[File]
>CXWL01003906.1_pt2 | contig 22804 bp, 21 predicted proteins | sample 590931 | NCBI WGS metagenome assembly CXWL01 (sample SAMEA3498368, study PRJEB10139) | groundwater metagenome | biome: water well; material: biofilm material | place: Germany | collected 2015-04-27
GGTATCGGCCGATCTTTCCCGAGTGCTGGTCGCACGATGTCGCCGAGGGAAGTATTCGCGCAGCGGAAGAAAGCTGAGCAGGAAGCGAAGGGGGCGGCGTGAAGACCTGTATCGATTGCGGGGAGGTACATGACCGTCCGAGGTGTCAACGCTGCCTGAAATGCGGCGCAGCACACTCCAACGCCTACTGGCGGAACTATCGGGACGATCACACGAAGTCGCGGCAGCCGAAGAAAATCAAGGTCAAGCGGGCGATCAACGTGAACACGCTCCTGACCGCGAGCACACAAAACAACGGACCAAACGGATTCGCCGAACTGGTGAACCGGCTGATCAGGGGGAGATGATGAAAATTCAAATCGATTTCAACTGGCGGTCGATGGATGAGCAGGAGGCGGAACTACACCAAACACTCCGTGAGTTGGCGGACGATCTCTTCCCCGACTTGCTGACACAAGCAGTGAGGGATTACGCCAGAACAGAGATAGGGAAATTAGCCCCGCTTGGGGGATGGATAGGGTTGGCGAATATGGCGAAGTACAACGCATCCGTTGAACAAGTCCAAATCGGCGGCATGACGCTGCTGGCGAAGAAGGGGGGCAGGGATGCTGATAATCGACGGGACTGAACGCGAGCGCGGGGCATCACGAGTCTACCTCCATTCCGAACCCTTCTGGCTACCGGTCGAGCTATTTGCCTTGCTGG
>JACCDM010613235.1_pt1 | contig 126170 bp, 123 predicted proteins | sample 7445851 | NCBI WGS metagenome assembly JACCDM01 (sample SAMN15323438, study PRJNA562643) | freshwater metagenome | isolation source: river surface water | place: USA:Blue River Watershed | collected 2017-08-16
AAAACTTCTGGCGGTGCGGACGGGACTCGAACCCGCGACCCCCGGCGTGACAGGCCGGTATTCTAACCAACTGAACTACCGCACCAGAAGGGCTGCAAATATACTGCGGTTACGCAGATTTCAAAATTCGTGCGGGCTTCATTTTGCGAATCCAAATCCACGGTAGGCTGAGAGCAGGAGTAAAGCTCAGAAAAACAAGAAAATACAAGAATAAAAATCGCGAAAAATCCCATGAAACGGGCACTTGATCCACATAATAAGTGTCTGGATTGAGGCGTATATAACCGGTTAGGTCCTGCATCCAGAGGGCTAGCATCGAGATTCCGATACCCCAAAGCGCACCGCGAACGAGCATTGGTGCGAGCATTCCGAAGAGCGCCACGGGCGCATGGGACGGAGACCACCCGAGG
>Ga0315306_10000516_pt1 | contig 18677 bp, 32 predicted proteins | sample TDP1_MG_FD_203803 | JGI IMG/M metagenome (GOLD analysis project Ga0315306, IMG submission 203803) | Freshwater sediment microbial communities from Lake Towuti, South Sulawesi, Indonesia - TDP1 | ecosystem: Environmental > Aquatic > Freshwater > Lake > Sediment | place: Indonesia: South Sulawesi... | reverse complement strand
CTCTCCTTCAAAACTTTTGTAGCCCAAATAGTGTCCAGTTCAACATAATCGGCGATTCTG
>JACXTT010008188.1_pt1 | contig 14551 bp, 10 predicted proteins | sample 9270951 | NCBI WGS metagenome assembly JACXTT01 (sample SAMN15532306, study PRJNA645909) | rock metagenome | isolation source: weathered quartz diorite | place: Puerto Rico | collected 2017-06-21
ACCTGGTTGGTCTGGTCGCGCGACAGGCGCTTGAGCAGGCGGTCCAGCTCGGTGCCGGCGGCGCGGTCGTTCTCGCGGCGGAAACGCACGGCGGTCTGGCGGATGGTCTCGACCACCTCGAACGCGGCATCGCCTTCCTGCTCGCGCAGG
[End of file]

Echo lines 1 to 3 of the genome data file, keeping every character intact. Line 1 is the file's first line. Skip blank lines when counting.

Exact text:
>CXWL01003906.1_pt2 | contig 22804 bp, 21 predicted proteins | sample 590931 | NCBI WGS metagenome assembly CXWL01 (sample SAMEA3498368, study PRJEB10139) | groundwater metagenome | biome: water well; material: biofilm material | place: Germany | collected 2015-04-27
GGTATCGGCCGATCTTTCCCGAGTGCTGGTCGCACGATGTCGCCGAGGGAAGTATTCGCGCAGCGGAAGAAAGCTGAGCAGGAAGCGAAGGGGGCGGCGTGAAGACCTGTATCGATTGCGGGGAGGTACATGACCGTCCGAGGTGTCAACGCTGCCTGAAATGCGGCGCAGCACACTCCAACGCCTACTGGCGGAACTATCGGGACGATCACACGAAGTCGCGGCAGCCGAAGAAAATCAAGGTCAAGCGGGCGATCAACGTGAACACGCTCCTGACCGCGAGCACACAAAACAACGGACCAAACGGATTCGCCGAACTGGTGAACCGGCTGATCAGGGGGAGATGATGAAAATTCAAATCGATTTCAACTGGCGGTCGATGGATGAGCAGGAGGCGGAACTACACCAAACACTCCGTGAGTTGGCGGACGATCTCTTCCCCGACTTGCTGACACAAGCAGTGAGGGATTACGCCAGAACAGAGATAGGGAAATTAGCCCCGCTTGGGGGATGGATAGGGTTGGCGAATATGGCGAAGTACAACGCATCCGTTGAACAAGTCCAAATCGGCGGCATGACGCTGCTGGCGAAGAAGGGGGGCAGGGATGCTGATAATCGACGGGACTGAACGCGAGCGCGGGGCATCACGAGTCTACCTCCATTCCGAACCCTTCTGGCTACCGGTCGAGCTATTTGCCTTGCTGG
>JACCDM010613235.1_pt1 | contig 126170 bp, 123 predicted proteins | sample 7445851 | NCBI WGS metagenome assembly JACCDM01 (sample SAMN15323438, study PRJNA562643) | freshwater metagenome | isolation source: river surface water | place: USA:Blue River Watershed | collected 2017-08-16